June 22, 2020, by Blue-Green team
No Money, No Problems: Volunteering to Maintain Blue-Green Infrastructure (BGI)
When we think about public infrastructure, such as roads, parks, or even sewers, we often think of large, connected systems that are easy to spot and hard to ignore. But what about the more hidden types of infrastructure that are decentralised and small but collectively serve a big purpose? Blue-green infrastructure (BGI), such as green roofs, bioswales, rain barrels and rain gardens, are exactly this (Figures 1 and 2). While some BGI approaches, such as rain barrels (water butts), are on an individual’s private property, other approaches, such as bioswales and rain gardens, are in the public right-of-way. How will BGI, an important piece of the public infrastructure puzzle, be maintained as city budgets continue to come under pressure?
Introducing the study
To explore this question, our study estimated people’s willingness-to-pay (in dollars) and willingness-to-volunteer (in hours) to maintain BGI. We surveyed residents in two major U.S. cities (Chicago, Illinois and Portland, Oregon) that are leaders in adopting innovative approaches for stormwater management. While using surveys to estimate willingness-to-pay for public goods is frequently done, our study used a novel approach that allowed us to also estimate the number of hours a resident would be willing to volunteer in their neighbourhood to maintain BGI. This is particularly important for small, decentralised BGI systems that are costly for municipal workers to access and maintain, but are hyper-local and easily accessed by nearby residents in their own neighbourhoods. We found that residents are, in fact, willing to donate a significant amount of time to maintain BGI.
Incorporating BGI into stormwater systems provides numerous benefits that are often bundled together. We estimated people’s willingness-to-pay and willingness-to-volunteer for specific benefits from BGI (not just the bundled outcome) such as improvements in water quality, improvements in aquatic habitat quality, and reductions in flood frequency. While it’s not surprising that we found residents strongly value reductions in the frequency of flooding, we also found that people place non-trivial values (both in dollars and in volunteer hours) on improvements in water quality and aquatic habitat.
For example, we estimated the benefits of a hypothetical program that would improve aquatic habitat from its current level (fair) to the highest possible level (excellent), water quality from its current level (boatable) to the highest possible level (swimmable), and would reduce flooding by 50%. The annual household willingness-to-pay for this program was $323 in Chicago and $279 in Portland with aggregate willingness-to-pay (based on the number of households in each city) of $4,015 million in Chicago and $856 million in Portland. The annual willingness-to-volunteer to participate in a program that would achieve these goals was 29 hours per household in Chicago and 77 hours per household in Portland.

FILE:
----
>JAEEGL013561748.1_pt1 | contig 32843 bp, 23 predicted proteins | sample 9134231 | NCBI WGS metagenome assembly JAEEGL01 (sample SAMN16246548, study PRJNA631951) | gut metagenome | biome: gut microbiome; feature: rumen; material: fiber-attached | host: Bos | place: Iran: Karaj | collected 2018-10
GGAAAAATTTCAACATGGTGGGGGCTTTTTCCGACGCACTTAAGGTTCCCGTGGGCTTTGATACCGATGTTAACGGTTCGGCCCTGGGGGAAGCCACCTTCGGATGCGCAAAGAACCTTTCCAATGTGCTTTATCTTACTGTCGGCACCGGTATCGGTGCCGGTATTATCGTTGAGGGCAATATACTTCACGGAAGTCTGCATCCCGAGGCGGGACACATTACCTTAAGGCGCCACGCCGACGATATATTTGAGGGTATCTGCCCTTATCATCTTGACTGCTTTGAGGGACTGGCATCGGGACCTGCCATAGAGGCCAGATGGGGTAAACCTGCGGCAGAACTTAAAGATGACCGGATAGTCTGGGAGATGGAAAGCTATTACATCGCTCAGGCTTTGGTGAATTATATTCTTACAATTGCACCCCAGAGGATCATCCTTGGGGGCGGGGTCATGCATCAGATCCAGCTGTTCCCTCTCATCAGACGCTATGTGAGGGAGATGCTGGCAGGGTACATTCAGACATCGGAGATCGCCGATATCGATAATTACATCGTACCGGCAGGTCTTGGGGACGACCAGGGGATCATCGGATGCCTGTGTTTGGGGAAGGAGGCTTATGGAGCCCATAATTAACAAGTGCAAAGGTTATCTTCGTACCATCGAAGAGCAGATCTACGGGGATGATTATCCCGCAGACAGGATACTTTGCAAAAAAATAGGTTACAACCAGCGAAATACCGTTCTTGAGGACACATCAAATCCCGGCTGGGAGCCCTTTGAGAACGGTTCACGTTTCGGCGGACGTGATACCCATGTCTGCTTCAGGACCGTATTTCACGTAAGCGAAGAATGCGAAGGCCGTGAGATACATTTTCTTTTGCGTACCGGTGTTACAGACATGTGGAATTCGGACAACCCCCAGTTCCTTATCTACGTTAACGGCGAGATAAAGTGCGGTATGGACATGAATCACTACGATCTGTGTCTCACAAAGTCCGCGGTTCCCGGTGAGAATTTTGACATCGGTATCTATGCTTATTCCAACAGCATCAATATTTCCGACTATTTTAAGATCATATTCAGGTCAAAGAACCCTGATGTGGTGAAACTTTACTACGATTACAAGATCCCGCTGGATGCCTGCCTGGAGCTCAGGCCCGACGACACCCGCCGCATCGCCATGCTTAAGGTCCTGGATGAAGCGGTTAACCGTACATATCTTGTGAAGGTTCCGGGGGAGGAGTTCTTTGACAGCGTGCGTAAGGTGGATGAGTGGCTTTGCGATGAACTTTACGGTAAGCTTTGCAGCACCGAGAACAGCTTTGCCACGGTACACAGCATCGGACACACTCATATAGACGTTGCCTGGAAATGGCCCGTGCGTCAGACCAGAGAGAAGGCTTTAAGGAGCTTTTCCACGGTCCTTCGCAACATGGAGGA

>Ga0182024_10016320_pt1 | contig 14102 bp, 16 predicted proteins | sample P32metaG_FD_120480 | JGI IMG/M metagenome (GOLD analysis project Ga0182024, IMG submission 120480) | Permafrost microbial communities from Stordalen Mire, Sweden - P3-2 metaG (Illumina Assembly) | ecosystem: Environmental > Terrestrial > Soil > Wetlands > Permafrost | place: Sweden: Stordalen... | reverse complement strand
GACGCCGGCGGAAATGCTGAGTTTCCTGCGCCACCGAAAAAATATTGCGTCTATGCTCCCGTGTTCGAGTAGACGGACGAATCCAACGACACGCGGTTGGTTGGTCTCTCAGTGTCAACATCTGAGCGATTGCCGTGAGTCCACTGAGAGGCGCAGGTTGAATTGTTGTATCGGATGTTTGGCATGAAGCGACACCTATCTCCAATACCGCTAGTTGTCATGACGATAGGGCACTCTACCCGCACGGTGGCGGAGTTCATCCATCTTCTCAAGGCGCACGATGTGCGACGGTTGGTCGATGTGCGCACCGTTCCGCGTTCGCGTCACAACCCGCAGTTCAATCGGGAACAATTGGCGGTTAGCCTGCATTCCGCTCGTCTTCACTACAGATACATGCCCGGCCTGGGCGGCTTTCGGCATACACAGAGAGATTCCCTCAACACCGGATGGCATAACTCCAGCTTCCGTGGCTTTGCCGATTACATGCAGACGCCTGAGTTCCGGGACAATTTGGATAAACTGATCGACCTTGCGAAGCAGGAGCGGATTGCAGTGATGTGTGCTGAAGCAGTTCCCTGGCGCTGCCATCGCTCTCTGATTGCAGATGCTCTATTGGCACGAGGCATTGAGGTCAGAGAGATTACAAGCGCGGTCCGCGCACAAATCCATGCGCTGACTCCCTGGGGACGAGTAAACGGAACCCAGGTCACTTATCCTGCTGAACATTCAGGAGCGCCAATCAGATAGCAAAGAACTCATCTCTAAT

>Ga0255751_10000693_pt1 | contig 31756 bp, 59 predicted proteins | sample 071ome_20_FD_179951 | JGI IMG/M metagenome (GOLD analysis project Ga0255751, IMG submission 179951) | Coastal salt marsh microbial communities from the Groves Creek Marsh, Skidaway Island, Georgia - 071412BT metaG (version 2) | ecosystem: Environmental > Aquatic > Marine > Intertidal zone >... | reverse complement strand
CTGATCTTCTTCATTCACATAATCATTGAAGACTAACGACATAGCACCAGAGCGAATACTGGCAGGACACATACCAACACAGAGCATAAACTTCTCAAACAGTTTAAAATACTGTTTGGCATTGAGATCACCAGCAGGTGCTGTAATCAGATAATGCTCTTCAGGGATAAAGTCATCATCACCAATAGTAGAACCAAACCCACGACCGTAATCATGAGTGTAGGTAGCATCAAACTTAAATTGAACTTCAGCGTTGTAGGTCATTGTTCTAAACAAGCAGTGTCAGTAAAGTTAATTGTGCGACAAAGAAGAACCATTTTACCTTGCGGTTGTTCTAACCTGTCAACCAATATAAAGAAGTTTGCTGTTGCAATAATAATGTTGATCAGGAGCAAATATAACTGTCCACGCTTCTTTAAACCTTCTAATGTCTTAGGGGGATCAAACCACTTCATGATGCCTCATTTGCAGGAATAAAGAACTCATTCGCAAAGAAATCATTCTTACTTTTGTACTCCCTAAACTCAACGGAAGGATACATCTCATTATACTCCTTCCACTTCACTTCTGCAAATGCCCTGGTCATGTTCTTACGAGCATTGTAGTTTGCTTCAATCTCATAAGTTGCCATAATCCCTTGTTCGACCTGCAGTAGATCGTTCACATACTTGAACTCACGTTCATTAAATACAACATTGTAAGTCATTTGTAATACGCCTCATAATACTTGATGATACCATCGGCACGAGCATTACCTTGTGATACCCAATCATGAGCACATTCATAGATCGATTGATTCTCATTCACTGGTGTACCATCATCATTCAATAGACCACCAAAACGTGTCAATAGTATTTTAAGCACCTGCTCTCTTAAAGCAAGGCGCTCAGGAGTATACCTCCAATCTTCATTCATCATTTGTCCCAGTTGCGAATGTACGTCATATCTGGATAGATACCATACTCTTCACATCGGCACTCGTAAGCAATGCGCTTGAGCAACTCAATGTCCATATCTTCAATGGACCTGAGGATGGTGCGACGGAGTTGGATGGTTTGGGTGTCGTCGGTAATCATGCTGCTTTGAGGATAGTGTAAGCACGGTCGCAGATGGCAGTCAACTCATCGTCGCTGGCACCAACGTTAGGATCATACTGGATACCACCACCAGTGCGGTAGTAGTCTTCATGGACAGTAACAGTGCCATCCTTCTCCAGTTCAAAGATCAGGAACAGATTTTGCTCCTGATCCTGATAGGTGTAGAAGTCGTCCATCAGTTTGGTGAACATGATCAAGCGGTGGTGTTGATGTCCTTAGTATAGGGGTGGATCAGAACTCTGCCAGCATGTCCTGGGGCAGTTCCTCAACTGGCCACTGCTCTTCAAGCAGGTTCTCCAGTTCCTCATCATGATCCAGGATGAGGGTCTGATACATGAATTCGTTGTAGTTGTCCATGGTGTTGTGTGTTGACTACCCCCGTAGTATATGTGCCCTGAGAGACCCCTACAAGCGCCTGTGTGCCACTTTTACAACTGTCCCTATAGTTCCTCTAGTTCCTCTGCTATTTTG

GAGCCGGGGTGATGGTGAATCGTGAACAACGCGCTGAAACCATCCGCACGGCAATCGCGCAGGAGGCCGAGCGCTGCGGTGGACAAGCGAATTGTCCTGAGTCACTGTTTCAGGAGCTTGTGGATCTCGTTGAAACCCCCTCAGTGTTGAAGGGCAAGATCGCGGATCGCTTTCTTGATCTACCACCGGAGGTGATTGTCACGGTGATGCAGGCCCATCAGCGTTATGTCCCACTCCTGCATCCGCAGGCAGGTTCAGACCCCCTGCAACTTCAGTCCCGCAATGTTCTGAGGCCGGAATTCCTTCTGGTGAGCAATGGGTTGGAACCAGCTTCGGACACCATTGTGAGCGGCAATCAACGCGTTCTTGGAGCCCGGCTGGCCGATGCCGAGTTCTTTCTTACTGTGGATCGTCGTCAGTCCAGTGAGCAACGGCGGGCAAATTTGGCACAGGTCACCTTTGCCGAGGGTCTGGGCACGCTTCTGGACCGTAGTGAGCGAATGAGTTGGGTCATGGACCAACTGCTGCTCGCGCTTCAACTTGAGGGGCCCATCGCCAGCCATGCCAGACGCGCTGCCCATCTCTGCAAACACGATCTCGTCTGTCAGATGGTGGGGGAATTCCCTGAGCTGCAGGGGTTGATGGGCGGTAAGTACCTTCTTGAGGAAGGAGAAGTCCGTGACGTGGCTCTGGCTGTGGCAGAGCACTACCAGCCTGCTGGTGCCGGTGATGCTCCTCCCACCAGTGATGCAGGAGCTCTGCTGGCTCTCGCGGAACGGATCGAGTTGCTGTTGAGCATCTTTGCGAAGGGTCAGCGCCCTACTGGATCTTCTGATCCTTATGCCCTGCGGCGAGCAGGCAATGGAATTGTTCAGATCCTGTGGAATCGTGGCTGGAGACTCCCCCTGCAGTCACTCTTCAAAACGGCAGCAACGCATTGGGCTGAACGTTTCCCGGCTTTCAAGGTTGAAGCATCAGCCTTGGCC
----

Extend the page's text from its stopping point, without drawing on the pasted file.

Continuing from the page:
Motivation to maintain BGI
What motivates people to volunteer to support BGI? We found that people derive significant enjoyment from volunteering in their neighbourhoods to support BGI. Other possible reasons why residents volunteer to maintain BGI include the link between BGI and property values (Figure 2) and extensive efforts by government agencies to educate residents about the relationship between BGI, stormwater runoff, water quality, and reduced sewer overflows (Figure 3).
Portland’s Green Streets Steward Program has around 200 participants with some stewards reporting that they maintain their green street on a weekly basis while others report maintenance occurring on a monthly or quarterly basis. Understanding what motivates residents to volunteer to maintain BGI remains an important area for future research, but “[o]ur results are cautiously encouraging for urban stormwater managers hoping to muster an army of volunteers to help maintain decentralised GI” (Ando et al. 2020,13).
For more information
The paper, “Willingness-to-volunteer and stability of preferences between cities: Estimating the benefits of stormwater management,” is published in the Journal of Environmental Economics and Management. [https://doi.org/10.1016/j.jeem.2019.102274]
A press release about the paper is available at: https://aces.illinois.edu/news/stormwater-management-and-green-infrastructure-provide-benefits-urban-residents-are-willing
Portland’s Green Streets Steward Program: https://www.portlandoregon.gov/bes/52501